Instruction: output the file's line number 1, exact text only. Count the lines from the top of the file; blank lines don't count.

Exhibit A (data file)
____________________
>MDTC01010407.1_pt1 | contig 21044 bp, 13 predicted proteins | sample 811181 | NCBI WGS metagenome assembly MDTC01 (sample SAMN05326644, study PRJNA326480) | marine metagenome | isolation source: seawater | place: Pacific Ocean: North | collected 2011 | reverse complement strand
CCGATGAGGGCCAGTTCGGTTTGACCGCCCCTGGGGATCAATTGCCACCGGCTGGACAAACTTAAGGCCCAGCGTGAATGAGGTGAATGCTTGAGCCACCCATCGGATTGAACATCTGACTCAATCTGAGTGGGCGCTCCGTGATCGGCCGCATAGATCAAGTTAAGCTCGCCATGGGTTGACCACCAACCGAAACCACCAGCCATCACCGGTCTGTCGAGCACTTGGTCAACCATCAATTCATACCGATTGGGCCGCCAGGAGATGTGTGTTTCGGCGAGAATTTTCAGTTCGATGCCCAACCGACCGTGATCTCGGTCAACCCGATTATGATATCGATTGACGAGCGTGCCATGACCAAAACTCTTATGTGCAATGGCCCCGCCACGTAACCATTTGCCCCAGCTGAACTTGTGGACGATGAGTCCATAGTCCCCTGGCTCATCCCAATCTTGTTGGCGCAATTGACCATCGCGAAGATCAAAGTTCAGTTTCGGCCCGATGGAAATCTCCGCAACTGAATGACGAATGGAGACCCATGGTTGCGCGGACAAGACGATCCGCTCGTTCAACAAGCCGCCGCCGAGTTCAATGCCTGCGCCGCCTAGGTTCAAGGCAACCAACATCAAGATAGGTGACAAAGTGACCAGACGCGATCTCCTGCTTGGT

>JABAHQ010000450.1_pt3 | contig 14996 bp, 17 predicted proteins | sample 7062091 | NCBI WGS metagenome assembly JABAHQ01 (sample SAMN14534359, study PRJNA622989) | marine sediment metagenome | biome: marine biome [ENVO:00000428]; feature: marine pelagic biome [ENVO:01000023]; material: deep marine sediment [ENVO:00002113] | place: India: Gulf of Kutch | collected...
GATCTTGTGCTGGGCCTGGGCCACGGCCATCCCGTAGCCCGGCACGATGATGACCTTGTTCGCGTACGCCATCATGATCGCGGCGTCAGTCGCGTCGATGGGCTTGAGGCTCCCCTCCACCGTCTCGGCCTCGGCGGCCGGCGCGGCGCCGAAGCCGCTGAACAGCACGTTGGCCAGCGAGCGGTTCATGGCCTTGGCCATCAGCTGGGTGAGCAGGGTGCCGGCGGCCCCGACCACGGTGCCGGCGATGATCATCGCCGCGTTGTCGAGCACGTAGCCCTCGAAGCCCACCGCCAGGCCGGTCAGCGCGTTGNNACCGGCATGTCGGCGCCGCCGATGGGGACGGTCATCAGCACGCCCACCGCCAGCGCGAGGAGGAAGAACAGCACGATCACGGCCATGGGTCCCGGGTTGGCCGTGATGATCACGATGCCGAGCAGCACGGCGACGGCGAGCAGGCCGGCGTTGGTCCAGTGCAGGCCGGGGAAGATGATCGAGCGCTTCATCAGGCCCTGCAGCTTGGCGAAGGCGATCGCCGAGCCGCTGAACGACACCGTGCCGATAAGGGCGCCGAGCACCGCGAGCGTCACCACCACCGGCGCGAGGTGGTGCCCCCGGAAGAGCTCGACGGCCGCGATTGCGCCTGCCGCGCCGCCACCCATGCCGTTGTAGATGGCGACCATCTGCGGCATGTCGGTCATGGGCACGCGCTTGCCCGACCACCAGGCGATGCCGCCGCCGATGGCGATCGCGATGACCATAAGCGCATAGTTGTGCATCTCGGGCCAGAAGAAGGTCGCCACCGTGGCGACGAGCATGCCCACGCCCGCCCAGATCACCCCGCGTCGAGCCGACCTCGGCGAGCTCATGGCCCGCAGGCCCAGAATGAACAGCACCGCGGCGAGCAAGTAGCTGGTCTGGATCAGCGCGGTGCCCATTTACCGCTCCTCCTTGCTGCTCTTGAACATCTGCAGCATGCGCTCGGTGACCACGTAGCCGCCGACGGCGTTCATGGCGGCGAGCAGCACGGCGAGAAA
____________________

>MDTC01010407.1_pt1 | contig 21044 bp, 13 predicted proteins | sample 811181 | NCBI WGS metagenome assembly MDTC01 (sample SAMN05326644, study PRJNA326480) | marine metagenome | isolation source: seawater | place: Pacific Ocean: North | collected 2011 | reverse complement strand